I certainly wouldn't prevent anyone from attending 12-step groups of their own free will, but people should know that A.A. and N.A. have a very low success rate (contrary to popular belief). Also, lots of unwilling people get coerced into attending these groups. Sadly, there are not enough Louis Peterses in this world.
Incidentally, psychologist (and lawyer) Stanton Peele has written a whole book on how to avoid being forced into attending religious support groups. The book is called, Resisting 12-Step Coercion.
The New York Times has a good article about celebrities who become spokespersons for specific diseases. Of course, as you would expect, pharmaceutical companies are usually the driving force here:
In America, there is scarcely any disorder, no matter how lowly, that has not had its image enhanced thanks to a celebrity spokesman. Anemia and its cures have been championed by Danny Glover, rheumatoid arthritis by Kathleen Turner and bladder control by Debbie Reynolds. Rare syndromes have found spokesmen in Ben Affleck (ataxia-telangiectasia) and Rob Lowe (febrile neutropenia).
The public does not always understand that many of these celebrity champions are paid players in the marketing strategies of pharmaceutical companies, who pull the strings to make them dance before the public and news media. [...]
“We have handed it off to the M.B.A.'s, who in positioning competing companies say, `Hey I remember that marketing class I took at Wharton; I bet we can get a leg up with a celebrity,' ” Dr. Caplan said. [...]
Mr. Greenberg maintained that any celebrity, no matter how famous, is available to endorse a drug for almost any disease, no matter how unpleasant, for a price. “The joke around here is, `If someone is willing to pay off the debt of the Vatican Bank, I can get the pope to do a commercial for them,' ” he said.
Monday, December 16, 2002
The Boston Globe has been doing an outstanding job lately of covering the pharmaceutical industry. The Globe's latest muckraking article is called, “Drug firms and doctors: the offers pour in”. Here's an excerpt:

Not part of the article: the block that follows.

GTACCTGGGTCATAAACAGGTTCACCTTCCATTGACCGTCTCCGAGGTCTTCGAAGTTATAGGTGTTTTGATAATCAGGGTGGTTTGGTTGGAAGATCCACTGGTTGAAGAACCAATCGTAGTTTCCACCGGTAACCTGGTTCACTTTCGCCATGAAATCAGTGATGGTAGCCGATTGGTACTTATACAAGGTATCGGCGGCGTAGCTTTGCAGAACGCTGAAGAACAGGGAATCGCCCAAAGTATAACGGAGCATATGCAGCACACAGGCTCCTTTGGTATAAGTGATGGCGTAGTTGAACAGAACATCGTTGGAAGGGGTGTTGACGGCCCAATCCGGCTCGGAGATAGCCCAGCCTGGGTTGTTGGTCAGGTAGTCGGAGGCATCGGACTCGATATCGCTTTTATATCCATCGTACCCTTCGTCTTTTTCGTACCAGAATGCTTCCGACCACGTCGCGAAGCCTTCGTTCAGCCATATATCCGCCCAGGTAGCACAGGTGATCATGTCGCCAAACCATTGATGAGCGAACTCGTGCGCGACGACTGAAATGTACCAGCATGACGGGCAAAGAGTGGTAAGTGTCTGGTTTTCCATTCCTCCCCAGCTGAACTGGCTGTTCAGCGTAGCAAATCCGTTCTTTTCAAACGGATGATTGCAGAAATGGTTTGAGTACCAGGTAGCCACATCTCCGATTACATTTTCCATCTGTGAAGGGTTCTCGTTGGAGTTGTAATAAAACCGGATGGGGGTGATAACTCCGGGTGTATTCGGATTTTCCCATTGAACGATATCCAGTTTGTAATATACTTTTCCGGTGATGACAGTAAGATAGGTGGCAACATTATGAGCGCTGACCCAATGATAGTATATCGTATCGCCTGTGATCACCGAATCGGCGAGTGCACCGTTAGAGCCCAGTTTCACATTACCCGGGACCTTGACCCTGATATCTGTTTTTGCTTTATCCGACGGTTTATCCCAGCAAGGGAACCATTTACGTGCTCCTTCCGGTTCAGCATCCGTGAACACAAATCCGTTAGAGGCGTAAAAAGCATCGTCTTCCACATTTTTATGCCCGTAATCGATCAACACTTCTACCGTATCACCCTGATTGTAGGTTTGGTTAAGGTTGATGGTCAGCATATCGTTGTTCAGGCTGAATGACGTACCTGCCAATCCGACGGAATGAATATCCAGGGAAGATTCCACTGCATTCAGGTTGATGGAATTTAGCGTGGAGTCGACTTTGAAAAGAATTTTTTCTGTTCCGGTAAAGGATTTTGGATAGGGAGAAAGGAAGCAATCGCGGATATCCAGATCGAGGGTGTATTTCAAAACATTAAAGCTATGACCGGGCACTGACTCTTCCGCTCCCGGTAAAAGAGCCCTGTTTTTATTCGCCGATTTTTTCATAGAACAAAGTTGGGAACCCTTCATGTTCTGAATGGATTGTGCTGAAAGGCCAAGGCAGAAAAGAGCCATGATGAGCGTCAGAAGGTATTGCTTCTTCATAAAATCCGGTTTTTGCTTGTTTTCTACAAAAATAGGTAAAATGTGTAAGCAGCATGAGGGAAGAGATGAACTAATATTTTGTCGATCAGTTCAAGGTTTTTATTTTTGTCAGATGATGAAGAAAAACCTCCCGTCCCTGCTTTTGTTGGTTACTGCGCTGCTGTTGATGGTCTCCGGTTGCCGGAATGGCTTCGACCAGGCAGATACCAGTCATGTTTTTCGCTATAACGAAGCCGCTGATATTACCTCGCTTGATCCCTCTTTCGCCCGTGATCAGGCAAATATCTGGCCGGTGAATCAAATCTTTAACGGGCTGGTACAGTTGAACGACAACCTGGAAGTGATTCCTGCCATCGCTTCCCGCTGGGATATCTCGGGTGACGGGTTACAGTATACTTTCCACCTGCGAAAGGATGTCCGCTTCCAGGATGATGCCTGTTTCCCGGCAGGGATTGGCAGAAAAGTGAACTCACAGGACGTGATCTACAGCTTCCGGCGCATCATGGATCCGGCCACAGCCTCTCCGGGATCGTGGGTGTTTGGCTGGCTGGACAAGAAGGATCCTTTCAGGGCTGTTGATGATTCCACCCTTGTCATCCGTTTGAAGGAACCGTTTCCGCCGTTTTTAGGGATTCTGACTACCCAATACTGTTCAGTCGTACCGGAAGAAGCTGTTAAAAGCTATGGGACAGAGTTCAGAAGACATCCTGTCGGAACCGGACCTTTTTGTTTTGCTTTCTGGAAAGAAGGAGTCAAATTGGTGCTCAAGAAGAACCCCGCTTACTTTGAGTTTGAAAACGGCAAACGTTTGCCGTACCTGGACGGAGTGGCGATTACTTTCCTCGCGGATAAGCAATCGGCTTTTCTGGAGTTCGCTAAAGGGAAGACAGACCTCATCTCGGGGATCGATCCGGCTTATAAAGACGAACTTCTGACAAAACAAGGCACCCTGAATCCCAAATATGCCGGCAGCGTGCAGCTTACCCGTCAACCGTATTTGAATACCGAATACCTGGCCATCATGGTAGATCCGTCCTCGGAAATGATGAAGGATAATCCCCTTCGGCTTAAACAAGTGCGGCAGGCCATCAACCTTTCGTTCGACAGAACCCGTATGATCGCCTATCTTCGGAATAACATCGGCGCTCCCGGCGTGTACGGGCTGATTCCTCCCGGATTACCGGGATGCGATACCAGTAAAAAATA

With investigations into the [pharmaceutical] industry's sales tactics growing, and a new voluntary code of conduct in place that stresses educating rather than entertaining doctors, Dr. Fierman, Dr. Ann Potter, and Dr. Gregory Harris – like many of their colleagues throughout the medical profession – said sales representatives now rarely offer the most lavish gifts that were routine in past years: theater tickets, golf trips, and resort weekends.
Instead, drug makers are paying for or offering more consulting opportunities, even for one evening, continuing medical education courses, and dinners billed as educational events with specialist speakers. At the Globe's request, the three doctors kept track of pharmaceutical-related invitations and offers they received over a five-month period. The material was enough to overflow a 1-foot-square, 2-foot-high box.
Bernard Sorrentino apparently kllled his wife, then tried to use a “Prozac defense” in his trial. The tactic failed, and he was convicted of murder. Good. Far be it from me to defend antidepressants, but I'm usually very suspicious of criminal defendants who say, “it's not my fault – the SSRI made me do it.” On the other hand, the Wyoming case should give one pause.
The consulting arm of IBM is very bullish on the long-term prospects of the pharmaceutical industry. Maybe. I'm all in favor of having companies develop effective, safe, life-saving medications. But I'm not as optimistic as the IBM people. For a different perspective, see this article from the New Republic (yeah, this is a repeat post – I originally referenced this article about six weeks ago.)
Saturday, December 14, 2002
The Miami Herald has an article called, “Is Madison Avenue our new M.D.?”. The article expresses some skepticism about the claims made by advertisements for antidepressants. I'm always glad to see the media questioning the tactics of Big Pharma, but the article doesn't go nearly far enough. The journalists seem to adopt the easy way out – waffling, hedging, and taking the middle of the road. Still, I suppose it's better than the era of about ten to twelve years ago, when photos of Prozac capsules used to appear on magazine covers, and journalists would routinely write gushing endorsements.
USA Today has an article about the interesting, new field of positive psychology. The article is a bit superficial, though. For a more-comprehensive treatment, see the book, Authentic Happiness, by psychologist Martin E. P. Seligman, of the University of Pennsylvania.
Three fired workers are suing the Eli Lilly company over the aftermath of the unsolicited-Prozac-in-the-mail scandal.
Pharmaceutical company Bristol-Myers has apparently been cooking the books pretty badly.
Thursday, December 12, 2002
The New York Times reports, “The largest pharmaceutical companies have increased their promotional spending so much in the last four years that each dollar spent on marketing no longer brings in the profits it once did, according to a new report by Datamonitor, a market analysis firm.”
Apparently, the FDA is going to start cracking-down harder on deceptive pharmaceutical advertising.
Wednesday, December 11, 2002
Just a quick one today. The Psychiatric Times (of all places) has a good article about how antidepressants are essentially glorified placebos.
Tuesday, December 10, 2002